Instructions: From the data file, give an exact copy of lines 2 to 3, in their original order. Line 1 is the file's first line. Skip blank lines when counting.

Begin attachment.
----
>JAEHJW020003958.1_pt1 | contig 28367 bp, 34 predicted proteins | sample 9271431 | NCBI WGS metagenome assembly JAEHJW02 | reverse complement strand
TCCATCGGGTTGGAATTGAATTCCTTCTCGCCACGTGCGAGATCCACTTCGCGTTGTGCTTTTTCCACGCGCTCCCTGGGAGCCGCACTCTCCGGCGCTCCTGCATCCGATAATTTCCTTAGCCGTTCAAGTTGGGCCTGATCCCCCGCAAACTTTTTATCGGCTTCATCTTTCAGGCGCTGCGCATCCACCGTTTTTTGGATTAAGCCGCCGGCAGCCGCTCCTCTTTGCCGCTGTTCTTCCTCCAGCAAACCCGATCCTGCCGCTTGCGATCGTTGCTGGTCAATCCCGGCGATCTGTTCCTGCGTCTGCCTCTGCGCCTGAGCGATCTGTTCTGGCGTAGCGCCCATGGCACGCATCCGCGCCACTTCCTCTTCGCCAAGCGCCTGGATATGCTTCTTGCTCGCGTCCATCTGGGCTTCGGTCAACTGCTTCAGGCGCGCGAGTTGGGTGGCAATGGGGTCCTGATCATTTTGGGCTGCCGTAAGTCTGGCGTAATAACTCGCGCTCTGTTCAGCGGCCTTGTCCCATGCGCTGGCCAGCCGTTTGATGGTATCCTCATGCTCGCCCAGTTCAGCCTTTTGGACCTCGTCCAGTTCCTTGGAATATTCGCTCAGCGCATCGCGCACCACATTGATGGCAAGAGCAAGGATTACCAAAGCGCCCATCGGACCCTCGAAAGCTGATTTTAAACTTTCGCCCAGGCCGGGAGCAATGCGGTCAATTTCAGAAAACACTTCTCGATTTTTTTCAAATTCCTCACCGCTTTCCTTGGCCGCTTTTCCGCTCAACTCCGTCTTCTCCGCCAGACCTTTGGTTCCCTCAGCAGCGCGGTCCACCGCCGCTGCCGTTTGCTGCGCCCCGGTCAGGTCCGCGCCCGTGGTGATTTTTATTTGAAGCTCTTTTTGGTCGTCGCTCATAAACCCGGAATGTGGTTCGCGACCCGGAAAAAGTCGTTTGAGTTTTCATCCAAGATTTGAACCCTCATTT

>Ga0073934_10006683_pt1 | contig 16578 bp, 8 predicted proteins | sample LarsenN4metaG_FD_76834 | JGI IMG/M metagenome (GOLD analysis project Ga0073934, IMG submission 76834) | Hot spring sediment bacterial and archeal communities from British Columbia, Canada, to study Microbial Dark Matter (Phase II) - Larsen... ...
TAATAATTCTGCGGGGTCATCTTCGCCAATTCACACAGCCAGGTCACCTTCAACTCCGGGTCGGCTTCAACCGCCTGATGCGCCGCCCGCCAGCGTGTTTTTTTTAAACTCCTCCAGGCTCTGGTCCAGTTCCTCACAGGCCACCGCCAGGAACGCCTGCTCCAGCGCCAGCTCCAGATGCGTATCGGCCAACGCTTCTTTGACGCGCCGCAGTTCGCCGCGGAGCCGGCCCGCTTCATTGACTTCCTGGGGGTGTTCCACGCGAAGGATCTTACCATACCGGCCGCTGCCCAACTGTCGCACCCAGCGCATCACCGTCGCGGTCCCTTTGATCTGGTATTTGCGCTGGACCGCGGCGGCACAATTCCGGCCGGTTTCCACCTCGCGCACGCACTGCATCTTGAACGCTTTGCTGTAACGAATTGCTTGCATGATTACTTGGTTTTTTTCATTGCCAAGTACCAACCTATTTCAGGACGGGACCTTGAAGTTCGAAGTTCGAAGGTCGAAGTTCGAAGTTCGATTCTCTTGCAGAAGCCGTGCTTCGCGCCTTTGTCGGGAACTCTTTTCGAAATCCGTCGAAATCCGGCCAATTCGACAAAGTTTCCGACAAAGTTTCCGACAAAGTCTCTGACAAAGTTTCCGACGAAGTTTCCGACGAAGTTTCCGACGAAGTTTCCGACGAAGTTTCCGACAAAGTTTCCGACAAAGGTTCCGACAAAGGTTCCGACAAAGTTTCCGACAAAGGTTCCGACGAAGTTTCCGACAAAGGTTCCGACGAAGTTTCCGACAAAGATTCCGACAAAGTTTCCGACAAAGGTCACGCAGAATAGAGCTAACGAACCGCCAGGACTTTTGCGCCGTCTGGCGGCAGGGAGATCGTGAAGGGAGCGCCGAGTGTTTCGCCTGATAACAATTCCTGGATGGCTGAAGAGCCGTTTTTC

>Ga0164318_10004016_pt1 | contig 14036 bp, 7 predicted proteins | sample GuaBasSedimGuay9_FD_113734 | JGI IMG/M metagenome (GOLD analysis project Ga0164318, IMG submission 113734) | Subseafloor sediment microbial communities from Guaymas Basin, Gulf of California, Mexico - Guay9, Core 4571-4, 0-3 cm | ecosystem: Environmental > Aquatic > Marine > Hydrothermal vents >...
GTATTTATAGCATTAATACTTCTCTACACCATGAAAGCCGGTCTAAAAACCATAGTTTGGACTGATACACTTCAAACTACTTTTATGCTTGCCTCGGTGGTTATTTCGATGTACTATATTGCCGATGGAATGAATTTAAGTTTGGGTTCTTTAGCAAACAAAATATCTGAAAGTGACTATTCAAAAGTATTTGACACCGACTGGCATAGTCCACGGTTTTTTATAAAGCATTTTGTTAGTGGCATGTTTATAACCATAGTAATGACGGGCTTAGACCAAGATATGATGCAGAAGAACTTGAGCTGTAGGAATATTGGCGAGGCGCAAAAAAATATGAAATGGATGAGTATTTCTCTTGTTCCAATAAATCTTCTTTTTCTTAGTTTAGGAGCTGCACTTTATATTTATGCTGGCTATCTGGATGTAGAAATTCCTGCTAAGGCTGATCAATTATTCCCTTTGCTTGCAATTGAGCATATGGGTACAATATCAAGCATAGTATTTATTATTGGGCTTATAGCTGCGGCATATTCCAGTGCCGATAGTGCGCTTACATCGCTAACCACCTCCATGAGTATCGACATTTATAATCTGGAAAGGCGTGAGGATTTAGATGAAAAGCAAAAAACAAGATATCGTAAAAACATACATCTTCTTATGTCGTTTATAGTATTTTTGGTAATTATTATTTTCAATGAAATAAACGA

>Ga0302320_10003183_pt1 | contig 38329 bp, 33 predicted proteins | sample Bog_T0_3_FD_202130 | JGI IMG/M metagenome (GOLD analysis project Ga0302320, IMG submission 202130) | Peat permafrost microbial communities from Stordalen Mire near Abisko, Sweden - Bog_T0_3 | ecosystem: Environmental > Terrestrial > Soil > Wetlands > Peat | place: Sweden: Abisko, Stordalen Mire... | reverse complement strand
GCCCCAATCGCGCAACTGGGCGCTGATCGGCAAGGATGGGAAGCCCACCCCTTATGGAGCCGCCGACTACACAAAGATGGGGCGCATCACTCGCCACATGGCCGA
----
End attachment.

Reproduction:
TCCATCGGGTTGGAATTGAATTCCTTCTCGCCACGTGCGAGATCCACTTCGCGTTGTGCTTTTTCCACGCGCTCCCTGGGAGCCGCACTCTCCGGCGCTCCTGCATCCGATAATTTCCTTAGCCGTTCAAGTTGGGCCTGATCCCCCGCAAACTTTTTATCGGCTTCATCTTTCAGGCGCTGCGCATCCACCGTTTTTTGGATTAAGCCGCCGGCAGCCGCTCCTCTTTGCCGCTGTTCTTCCTCCAGCAAACCCGATCCTGCCGCTTGCGATCGTTGCTGGTCAATCCCGGCGATCTGTTCCTGCGTCTGCCTCTGCGCCTGAGCGATCTGTTCTGGCGTAGCGCCCATGGCACGCATCCGCGCCACTTCCTCTTCGCCAAGCGCCTGGATATGCTTCTTGCTCGCGTCCATCTGGGCTTCGGTCAACTGCTTCAGGCGCGCGAGTTGGGTGGCAATGGGGTCCTGATCATTTTGGGCTGCCGTAAGTCTGGCGTAATAACTCGCGCTCTGTTCAGCGGCCTTGTCCCATGCGCTGGCCAGCCGTTTGATGGTATCCTCATGCTCGCCCAGTTCAGCCTTTTGGACCTCGTCCAGTTCCTTGGAATATTCGCTCAGCGCATCGCGCACCACATTGATGGCAAGAGCAAGGATTACCAAAGCGCCCATCGGACCCTCGAAAGCTGATTTTAAACTTTCGCCCAGGCCGGGAGCAATGCGGTCAATTTCAGAAAACACTTCTCGATTTTTTTCAAATTCCTCACCGCTTTCCTTGGCCGCTTTTCCGCTCAACTCCGTCTTCTCCGCCAGACCTTTGGTTCCCTCAGCAGCGCGGTCCACCGCCGCTGCCGTTTGCTGCGCCCCGGTCAGGTCCGCGCCCGTGGTGATTTTTATTTGAAGCTCTTTTTGGTCGTCGCTCATAAACCCGGAATGTGGTTCGCGACCCGGAAAAAGTCGTTTGAGTTTTCATCCAAGATTTGAACCCTCATTT

>Ga0073934_10006683_pt1 | contig 16578 bp, 8 predicted proteins | sample LarsenN4metaG_FD_76834 | JGI IMG/M metagenome (GOLD analysis project Ga0073934, IMG submission 76834) | Hot spring sediment bacterial and archeal communities from British Columbia, Canada, to study Microbial Dark Matter (Phase II) - Larsen... ...